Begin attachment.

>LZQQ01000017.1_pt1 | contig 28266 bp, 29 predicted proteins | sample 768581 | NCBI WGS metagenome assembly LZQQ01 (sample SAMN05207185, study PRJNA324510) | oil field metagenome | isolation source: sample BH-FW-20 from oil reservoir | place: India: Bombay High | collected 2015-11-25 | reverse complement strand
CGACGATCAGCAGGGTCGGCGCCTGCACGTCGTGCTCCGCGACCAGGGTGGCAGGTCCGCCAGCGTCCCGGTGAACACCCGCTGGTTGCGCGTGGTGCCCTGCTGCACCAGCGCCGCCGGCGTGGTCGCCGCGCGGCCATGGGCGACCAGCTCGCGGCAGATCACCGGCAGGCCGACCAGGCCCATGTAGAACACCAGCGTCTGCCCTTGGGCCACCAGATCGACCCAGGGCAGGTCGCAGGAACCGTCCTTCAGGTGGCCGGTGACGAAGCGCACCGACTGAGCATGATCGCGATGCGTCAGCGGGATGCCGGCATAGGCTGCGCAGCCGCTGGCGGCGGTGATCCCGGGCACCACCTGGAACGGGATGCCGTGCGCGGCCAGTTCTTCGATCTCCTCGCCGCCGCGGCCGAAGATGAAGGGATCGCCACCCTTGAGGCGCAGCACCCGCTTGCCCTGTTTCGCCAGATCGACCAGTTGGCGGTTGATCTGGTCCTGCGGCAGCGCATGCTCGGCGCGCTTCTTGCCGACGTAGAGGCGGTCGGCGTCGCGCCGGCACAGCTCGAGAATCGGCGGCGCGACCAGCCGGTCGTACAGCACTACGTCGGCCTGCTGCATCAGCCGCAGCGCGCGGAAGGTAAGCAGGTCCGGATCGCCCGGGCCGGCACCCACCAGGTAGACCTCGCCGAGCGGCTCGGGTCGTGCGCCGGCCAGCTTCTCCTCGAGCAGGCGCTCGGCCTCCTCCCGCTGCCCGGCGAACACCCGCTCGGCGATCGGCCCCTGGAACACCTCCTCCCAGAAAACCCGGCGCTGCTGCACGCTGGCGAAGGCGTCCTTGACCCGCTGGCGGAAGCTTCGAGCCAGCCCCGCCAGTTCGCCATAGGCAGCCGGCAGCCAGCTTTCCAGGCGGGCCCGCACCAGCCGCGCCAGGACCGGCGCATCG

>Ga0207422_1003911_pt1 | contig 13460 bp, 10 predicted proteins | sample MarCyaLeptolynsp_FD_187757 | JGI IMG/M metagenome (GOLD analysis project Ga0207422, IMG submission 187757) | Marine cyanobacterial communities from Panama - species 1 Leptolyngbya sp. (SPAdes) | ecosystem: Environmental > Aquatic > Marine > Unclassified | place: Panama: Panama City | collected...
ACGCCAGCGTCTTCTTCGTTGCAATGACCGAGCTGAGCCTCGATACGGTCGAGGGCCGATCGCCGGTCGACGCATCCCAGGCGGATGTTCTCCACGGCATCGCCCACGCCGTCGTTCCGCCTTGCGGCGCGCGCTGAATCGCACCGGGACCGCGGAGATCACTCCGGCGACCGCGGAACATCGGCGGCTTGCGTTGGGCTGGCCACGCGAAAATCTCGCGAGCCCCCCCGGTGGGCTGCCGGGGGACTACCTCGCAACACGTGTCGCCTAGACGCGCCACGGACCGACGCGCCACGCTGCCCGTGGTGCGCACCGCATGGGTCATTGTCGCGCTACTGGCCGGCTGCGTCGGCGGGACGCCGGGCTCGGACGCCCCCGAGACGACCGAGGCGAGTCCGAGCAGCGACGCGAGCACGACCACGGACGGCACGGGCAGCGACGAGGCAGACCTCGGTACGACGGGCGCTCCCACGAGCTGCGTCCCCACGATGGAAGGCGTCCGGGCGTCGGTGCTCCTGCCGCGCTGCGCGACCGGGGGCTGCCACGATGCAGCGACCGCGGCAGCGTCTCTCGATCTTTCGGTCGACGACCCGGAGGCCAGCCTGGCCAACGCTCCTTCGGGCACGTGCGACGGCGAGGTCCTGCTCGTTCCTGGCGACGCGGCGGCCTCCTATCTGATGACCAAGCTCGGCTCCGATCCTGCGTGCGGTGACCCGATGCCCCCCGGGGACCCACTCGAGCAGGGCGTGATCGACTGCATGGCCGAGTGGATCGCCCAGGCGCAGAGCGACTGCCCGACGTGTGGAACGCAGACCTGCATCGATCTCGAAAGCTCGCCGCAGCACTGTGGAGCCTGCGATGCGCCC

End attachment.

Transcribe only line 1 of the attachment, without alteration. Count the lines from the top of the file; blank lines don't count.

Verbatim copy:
>LZQQ01000017.1_pt1 | contig 28266 bp, 29 predicted proteins | sample 768581 | NCBI WGS metagenome assembly LZQQ01 (sample SAMN05207185, study PRJNA324510) | oil field metagenome | isolation source: sample BH-FW-20 from oil reservoir | place: India: Bombay High | collected 2015-11-25 | reverse complement strand